Kenyan shilling rallies against dollar to post strongest intra-day gain in years


The Kenyan shilling posted its strongest intra-day gain against the US dollar in 12 years on February 14.

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The Kenyan shilling posted its strongest intra-day gain against the US dollar in 12 years yesterday, as it aggressively turned tables against the greenback, reaping from a tide of investor confidence after the government received significant inflows to pay off the $2 billion Eurobond.

The dramatic gain pushed the local unit to its strongest level since November last year while wiping out all the losses this year.

Equity Bank quoted the dollar yesterday at Sh153.75, while KCB had a quote of Sh157.5, the highest among eight banks tracked by the Nation.

Forex bureaus were selling the dollar at between Sh152 and Sh157. On Tuesday, the CBK had quoted the local unit at Sh156.7 against the US dollar.

The record appreciation of the greenback is set to lower import costs in local currency terms as importers are required to part with less shillings for the same volume of goods ordered.

For the government, a stronger shilling will lower debt service costs with the National Treasury equating the movement of the currency by a single unit to impact debt service costs by Sh40 billion.

With the shilling gaining by Sh3.62 against the US dollar in the week to Tuesday, Kenya’s debt service costs have been trimmed by Sh144.8 billion in just seven days.

Holders and earners in US dollars have nevertheless realised paper losses with holdings/earnings of $10,000 for instance falling from Sh1.6 million to Sh1.5 million over the same period representing paper losses of Sh100,000.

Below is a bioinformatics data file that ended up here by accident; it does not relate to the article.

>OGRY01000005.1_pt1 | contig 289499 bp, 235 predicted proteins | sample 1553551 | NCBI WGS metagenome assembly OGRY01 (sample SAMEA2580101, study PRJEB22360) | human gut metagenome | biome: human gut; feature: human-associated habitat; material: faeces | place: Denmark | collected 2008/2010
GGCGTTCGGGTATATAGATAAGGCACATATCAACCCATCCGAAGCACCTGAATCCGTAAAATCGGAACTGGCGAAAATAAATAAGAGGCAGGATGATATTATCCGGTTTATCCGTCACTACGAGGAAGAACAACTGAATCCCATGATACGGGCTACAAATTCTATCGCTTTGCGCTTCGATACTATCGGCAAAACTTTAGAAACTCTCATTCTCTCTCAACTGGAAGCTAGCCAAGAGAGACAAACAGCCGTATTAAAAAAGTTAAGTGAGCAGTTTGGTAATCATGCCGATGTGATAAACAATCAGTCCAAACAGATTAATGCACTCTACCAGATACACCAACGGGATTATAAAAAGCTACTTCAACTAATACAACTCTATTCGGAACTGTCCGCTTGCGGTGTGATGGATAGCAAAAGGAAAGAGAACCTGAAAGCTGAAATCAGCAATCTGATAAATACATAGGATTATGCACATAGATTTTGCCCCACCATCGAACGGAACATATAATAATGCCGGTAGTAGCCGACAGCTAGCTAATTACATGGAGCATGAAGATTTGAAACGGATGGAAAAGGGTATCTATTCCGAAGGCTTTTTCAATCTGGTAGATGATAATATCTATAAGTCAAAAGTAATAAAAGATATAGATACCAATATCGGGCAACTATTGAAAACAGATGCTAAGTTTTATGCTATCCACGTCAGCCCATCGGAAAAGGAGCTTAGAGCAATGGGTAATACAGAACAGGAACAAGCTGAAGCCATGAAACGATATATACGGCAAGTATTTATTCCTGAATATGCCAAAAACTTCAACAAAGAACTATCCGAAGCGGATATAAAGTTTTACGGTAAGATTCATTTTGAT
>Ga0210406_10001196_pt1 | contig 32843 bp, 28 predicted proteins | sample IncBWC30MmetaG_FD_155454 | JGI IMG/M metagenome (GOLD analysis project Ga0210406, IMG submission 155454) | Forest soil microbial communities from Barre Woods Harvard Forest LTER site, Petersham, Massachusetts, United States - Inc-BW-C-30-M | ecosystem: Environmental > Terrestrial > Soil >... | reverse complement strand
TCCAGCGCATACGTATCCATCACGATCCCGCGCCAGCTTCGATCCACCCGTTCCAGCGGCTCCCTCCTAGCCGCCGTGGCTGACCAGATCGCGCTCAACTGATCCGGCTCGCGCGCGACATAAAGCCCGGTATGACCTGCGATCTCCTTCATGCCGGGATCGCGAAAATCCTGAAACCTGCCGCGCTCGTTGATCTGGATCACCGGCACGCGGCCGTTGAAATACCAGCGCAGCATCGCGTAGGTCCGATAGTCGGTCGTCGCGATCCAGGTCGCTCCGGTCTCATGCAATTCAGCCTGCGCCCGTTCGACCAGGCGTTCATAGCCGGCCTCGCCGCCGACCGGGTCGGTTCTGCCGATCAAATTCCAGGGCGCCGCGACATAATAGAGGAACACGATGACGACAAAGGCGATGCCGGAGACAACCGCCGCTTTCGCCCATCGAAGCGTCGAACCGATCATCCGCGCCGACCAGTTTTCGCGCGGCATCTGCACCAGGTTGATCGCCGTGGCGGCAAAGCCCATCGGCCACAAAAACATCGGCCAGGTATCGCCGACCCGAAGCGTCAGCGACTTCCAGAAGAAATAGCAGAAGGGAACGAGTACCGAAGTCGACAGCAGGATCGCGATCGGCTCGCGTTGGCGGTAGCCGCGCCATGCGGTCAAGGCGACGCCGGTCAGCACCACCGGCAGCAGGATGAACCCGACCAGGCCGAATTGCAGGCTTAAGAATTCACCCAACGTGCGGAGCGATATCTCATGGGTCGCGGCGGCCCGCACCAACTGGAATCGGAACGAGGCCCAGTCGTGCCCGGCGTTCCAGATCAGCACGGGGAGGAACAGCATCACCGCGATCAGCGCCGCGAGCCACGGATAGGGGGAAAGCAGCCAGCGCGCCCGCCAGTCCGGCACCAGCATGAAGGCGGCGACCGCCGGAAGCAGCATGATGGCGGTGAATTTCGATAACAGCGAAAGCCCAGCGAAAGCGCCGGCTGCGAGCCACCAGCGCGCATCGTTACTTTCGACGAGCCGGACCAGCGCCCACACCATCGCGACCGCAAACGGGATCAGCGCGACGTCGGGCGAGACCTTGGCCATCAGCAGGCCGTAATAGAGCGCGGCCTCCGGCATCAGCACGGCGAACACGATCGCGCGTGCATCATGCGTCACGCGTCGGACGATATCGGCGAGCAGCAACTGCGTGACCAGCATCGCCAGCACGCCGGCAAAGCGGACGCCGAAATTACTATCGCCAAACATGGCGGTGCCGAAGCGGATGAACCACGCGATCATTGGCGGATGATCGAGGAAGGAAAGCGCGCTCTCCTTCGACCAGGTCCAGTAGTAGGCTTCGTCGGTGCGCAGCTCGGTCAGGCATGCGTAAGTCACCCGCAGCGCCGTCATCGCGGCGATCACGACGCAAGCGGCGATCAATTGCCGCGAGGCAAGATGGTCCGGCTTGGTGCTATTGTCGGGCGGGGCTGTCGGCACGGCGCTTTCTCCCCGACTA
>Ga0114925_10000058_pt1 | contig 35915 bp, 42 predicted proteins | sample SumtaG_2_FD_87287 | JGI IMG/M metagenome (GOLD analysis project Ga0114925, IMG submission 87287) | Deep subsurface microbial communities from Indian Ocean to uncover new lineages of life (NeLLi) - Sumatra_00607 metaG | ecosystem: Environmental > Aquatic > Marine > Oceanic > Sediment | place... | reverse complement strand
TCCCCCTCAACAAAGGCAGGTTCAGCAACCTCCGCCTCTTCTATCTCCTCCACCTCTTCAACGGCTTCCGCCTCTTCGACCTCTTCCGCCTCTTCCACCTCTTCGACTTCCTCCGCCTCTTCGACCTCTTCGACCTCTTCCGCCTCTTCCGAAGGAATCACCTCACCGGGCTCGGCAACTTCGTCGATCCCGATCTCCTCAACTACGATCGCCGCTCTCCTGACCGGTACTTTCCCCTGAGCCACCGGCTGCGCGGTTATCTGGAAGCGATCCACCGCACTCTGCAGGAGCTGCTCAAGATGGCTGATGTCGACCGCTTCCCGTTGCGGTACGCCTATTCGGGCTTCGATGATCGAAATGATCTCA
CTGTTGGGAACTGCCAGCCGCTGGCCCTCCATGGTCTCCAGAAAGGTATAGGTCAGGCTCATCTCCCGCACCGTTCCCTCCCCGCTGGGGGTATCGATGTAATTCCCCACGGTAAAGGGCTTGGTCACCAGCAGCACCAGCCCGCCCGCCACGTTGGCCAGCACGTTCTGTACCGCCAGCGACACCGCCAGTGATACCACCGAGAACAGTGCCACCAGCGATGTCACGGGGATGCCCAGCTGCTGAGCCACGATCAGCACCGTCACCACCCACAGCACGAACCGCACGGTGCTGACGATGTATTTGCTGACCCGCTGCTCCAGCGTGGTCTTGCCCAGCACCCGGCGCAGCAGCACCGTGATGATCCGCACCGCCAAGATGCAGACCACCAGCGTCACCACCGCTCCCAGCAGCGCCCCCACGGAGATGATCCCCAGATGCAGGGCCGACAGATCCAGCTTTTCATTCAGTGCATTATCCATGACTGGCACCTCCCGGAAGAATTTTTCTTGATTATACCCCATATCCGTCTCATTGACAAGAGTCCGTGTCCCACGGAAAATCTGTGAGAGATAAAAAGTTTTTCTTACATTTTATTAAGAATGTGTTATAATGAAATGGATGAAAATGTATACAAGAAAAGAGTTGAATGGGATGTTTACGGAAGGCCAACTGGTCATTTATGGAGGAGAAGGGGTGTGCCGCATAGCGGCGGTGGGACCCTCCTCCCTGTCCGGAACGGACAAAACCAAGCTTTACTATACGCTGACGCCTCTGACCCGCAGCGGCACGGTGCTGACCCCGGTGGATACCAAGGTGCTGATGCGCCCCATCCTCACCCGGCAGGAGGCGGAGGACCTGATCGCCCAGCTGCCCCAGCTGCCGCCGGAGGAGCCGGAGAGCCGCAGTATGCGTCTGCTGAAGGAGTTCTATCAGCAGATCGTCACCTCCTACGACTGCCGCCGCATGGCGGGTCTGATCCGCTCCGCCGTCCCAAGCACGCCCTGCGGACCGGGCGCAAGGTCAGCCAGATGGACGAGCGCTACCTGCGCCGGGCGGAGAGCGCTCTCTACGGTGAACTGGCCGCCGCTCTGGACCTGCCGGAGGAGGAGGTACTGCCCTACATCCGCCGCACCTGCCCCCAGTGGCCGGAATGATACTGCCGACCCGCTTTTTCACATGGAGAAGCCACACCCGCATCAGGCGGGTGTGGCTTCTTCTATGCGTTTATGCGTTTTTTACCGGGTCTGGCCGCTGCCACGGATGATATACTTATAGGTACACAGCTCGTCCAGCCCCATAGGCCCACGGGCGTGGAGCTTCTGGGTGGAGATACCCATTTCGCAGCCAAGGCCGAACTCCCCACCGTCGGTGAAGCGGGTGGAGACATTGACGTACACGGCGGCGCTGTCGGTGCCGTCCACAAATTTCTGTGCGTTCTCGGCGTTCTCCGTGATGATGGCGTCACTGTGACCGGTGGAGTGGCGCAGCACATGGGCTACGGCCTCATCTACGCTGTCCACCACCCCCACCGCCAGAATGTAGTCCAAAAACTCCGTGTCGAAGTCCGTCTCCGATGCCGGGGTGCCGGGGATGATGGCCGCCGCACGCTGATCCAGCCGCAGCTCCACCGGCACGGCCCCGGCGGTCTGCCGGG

Kenya’s move to buy back part of its Sh313 billion ($2 billion) Eurobond notes maturing in June has settled investor nerves, anchoring the multi-day shilling rally by propping foreign currency inflows. Last week, Kenya finally made good on its promise to buy back part of the Sh313 billion Eurobond notes maturing in June this year as part of a liability management operation that seeks to reduce the outsized redemption of the country’s inaugural Eurobond.

At the same time, Kenya, through lead managers Citi and Standard banks, concurrently issued a new Eurobond that has since raised Sh235.05 billion ($1.05 billion) from whose proceeds are expected to meet payments from the early Eurobond buyback.

According to analysts, the expected partial buyback, whose outcome will be known this Friday, has been a huge relief for nervy investors with the June maturity having been seen as an Achilles heel for the Kenyan economy and a drag on potential portfolio flows from foreign investors.

Foreign investors have subsequently responded with a reallocation of capital back to the domestic market with the substantive inflows being seen in bids to the February infrastructure bond auction which closed yesterday, raising Sh240.9 billion for the exchequer.

“There is a general increase in the supply of dollars which I view as a sentiment driven phenomenon. This follows the partial Eurobond buyback, which ratings agency S&P Global noted as an action in distress,” Standard Investment Bank Senior Research Associate Stellar Swakei told the Nation yesterday.